Humans have 4 types of photoreceptors to enable us to see. Plants have 11 types. When we talk, hum or sing to our plants we use sound, thought and movement and you can be sure that our plants can see us and hear us. Unconsciously, we release neurochemicals and pheromones and so the serenaded plants taste and smell us too. Plant pick up our energy fields as research has shown that they do respond to our thoughts and intentions. Plants communicate using electrical, chemical and sound signalling - just like us really! As sentient and intelligent life forms, many researchers believe that plants can go beyond reading our thoughts and intentions and they are likely affected by our moods and personalities. Seems plants can respond to thoughts and as we share many modes of communication - can we respond to their thoughts? If your plant is thirsty can it somehow get you to notice and encourage you to water it?

Feeling Good with Plants

Should you speak to your plants? Yes, why not tune into these plants that we share our space with, especially when both plants and humans can benefit? When we express care and love to our plants, both us and the plants release feel-good neurochemicals such as serotonin, dopamine, oxytocin and endorphins and pheromones, in the same way that humans do among their friends, family and pets. The dual reward is immediate.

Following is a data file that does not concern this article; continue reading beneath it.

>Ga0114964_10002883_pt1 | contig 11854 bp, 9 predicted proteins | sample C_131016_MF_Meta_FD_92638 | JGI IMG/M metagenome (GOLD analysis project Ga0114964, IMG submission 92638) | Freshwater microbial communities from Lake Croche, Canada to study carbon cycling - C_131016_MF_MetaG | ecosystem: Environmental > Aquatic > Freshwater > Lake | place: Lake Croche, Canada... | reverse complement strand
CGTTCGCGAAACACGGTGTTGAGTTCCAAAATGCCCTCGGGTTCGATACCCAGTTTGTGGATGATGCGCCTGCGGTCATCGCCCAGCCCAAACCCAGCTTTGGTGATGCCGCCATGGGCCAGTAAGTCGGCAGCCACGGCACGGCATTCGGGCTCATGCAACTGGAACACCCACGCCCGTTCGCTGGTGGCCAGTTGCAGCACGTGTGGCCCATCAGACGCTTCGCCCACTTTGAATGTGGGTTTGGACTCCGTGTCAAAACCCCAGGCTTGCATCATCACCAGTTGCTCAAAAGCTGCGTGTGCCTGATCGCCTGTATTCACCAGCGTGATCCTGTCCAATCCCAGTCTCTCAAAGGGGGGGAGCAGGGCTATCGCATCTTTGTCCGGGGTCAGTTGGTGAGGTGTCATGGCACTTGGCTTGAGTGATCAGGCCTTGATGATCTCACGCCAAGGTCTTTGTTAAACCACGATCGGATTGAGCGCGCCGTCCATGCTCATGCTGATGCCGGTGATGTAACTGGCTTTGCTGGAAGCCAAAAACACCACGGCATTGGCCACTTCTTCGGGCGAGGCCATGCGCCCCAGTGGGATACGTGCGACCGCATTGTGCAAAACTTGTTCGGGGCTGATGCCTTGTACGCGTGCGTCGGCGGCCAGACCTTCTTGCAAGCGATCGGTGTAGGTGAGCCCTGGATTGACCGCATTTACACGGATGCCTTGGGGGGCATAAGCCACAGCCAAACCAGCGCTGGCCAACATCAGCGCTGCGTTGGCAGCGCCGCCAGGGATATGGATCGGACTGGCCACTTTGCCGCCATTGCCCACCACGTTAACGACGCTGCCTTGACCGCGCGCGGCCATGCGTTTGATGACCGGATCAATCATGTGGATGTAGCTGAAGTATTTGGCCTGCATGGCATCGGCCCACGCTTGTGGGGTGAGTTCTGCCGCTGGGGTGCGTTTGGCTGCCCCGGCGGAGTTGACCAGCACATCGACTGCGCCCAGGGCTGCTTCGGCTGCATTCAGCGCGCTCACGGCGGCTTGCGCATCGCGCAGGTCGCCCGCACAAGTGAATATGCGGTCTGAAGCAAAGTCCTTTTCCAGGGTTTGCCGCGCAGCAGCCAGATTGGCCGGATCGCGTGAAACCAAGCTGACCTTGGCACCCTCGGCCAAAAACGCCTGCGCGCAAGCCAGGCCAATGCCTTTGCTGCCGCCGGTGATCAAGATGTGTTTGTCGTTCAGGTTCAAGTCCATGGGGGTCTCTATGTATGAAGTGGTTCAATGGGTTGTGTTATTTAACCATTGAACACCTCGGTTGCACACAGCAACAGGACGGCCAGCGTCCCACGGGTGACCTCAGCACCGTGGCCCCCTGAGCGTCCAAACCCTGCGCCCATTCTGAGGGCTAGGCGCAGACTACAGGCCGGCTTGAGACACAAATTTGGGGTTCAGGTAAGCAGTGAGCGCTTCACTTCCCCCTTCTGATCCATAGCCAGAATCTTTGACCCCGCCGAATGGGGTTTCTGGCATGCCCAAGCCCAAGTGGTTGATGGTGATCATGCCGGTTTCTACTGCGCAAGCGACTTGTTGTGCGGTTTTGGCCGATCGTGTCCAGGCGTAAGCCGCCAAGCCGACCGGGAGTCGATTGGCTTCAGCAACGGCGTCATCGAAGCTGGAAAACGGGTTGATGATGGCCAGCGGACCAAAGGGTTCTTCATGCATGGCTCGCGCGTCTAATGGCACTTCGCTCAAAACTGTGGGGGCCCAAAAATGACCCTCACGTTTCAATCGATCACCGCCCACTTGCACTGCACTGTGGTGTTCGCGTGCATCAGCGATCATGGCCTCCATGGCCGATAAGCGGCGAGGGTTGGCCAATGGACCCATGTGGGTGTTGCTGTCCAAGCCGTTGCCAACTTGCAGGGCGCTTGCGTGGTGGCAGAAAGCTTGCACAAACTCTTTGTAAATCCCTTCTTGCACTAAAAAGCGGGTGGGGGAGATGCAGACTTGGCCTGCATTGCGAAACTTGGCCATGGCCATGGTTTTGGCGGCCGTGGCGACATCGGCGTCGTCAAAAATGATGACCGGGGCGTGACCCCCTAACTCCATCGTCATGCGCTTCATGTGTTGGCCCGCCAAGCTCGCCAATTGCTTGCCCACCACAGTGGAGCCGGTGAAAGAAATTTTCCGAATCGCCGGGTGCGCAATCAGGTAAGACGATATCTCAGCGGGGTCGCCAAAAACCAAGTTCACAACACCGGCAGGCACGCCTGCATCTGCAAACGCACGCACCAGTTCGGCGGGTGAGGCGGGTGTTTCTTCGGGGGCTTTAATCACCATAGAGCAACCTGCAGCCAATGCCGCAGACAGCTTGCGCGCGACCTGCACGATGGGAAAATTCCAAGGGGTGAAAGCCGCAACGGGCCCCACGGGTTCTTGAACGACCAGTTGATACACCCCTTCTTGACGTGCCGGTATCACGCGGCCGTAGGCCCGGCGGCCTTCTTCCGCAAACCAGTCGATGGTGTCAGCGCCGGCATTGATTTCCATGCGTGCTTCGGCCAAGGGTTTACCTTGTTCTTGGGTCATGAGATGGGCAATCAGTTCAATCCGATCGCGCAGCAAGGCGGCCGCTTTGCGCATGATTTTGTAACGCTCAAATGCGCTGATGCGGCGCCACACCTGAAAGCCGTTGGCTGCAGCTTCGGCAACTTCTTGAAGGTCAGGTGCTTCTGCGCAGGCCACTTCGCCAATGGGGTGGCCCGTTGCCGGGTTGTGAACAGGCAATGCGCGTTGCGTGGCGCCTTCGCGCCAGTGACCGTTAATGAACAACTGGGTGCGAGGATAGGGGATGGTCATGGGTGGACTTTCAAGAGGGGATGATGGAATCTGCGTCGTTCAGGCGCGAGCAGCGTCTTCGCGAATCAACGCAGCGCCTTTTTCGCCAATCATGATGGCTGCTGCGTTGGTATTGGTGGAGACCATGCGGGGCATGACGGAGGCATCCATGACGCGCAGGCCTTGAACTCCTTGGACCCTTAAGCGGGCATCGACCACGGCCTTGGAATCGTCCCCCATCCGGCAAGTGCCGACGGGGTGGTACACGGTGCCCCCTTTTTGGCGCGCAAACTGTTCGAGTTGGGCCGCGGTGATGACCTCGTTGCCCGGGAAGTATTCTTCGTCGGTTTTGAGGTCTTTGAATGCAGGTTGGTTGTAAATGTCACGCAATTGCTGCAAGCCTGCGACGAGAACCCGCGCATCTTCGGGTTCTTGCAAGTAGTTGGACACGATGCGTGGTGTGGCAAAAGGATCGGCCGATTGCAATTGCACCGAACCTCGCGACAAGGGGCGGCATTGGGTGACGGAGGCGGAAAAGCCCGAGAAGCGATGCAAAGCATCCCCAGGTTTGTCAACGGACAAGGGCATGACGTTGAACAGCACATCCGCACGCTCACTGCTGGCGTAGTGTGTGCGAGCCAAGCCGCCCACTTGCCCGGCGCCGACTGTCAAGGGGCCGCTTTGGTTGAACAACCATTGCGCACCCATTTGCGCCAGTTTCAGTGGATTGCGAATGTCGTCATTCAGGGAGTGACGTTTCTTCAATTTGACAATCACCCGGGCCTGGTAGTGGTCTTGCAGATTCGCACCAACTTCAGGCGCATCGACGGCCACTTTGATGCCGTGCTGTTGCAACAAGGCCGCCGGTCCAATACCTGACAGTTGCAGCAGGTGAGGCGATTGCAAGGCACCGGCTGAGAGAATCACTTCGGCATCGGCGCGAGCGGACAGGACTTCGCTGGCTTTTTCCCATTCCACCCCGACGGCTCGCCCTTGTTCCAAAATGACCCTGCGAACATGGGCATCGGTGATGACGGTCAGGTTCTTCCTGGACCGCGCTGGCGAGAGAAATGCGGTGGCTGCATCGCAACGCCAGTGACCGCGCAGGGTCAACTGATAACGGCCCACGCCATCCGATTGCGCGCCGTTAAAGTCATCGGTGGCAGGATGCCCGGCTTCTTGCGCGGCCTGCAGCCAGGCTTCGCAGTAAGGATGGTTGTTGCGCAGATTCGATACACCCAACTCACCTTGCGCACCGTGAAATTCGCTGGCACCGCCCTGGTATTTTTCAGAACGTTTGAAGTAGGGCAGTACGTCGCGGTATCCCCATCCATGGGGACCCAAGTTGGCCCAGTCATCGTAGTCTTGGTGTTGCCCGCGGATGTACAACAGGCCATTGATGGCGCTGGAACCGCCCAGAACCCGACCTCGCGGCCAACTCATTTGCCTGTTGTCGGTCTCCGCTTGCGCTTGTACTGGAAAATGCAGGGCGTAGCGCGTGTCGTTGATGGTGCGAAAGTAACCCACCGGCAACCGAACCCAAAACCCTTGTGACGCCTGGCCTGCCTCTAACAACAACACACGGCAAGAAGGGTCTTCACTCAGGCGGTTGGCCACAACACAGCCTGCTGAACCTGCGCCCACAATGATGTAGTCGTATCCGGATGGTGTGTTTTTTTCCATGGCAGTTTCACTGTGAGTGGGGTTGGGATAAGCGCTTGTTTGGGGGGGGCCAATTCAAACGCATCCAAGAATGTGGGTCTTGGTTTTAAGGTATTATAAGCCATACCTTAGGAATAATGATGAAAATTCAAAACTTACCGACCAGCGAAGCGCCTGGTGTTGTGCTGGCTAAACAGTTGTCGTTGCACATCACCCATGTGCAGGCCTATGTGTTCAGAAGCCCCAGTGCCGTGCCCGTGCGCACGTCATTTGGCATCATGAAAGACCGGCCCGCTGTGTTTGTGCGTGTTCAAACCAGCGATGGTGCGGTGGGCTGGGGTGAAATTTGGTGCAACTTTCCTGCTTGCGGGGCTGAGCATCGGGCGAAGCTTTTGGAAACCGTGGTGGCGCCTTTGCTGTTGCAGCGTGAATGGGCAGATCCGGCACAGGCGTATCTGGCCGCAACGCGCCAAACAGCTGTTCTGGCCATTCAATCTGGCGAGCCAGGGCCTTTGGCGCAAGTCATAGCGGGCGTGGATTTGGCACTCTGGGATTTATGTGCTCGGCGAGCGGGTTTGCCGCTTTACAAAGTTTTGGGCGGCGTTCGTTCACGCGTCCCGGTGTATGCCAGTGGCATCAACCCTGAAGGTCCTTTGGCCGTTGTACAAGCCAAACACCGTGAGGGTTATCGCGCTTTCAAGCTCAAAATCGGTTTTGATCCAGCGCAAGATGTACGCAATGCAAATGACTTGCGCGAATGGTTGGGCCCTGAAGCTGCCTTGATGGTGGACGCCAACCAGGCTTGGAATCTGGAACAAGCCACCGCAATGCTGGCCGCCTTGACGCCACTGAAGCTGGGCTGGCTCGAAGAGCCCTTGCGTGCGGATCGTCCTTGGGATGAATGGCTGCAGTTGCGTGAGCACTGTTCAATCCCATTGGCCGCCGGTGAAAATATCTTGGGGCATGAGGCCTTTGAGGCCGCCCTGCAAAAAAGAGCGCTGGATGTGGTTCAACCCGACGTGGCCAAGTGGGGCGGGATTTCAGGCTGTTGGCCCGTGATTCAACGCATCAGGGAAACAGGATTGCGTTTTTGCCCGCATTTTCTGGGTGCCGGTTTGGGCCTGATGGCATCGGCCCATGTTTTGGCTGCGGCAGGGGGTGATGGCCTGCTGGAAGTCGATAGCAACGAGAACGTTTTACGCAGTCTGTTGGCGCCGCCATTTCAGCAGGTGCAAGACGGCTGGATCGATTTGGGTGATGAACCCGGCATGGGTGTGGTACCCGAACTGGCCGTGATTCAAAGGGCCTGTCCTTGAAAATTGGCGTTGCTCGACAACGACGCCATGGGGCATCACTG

Socialize with your Plants

Don’t be shy, have a chat with your plants and flourish together! Somethings your plant might ask you for…water, nutrition, light, a different pot, a new plant neighbour, a different position, damper air, less draughts and help with health issues.

You’ll realise just how sophisticated your plants are when they request ...

Soapnuts with Water Just Added Soapnuts made by Plant - For Plants!
Soapnuts which are great for washing dusty plant leaves. Soapnuts are a dried tree fruit which is high in saponins a natural plant detergent. Saponins are generated by soapnuts to deter pests and to perform immune functions. Once you have made up you soapnut plant wash, you try it for washing up and household cleaning too!
Amphorae Amphorae makes Tap Water Safe for Plants
An Amphora to help remove chloride and other toxins from tap water. If you can’t collect rain water, use an Amphora to remove toxins from tap water and to improve the quality of the water. Water from taps is not good for plants. Perhaps the plant will share the amphora with you and let you enjoy better quality drinking and cooking water?
Hydrated fucus serratus Hydrated fucus serratus British Seaweed very high nutrients for plants and micorrhizal fungi
Seaweed is a great plant food and it also nurtures the mycorrhizal fungi which help the plant break down soil nutrients, so it feeds the plant in two ways. Seaweed can be used when you water the plants or as a foliar feed. Do keep some back and try it for conditioning your hair!
Source Material Tompkins, Peter and Bird, Christopher, The Secret Life of Plants, 1973, Pengiun Books. Dowsing the Cosmic Web. Plant & Human Interconnectedness by Ellen Kamhi Plants Can See, Hear, Smell and Respond Sound Garden. Can Plants Actually Talk and Hear? Womens’ Voices Makes Plants Grown Faster Finds Royal Horticultural Society A You Tube Video showing Plants and Trees Singing. The music starts about 2 minutes in.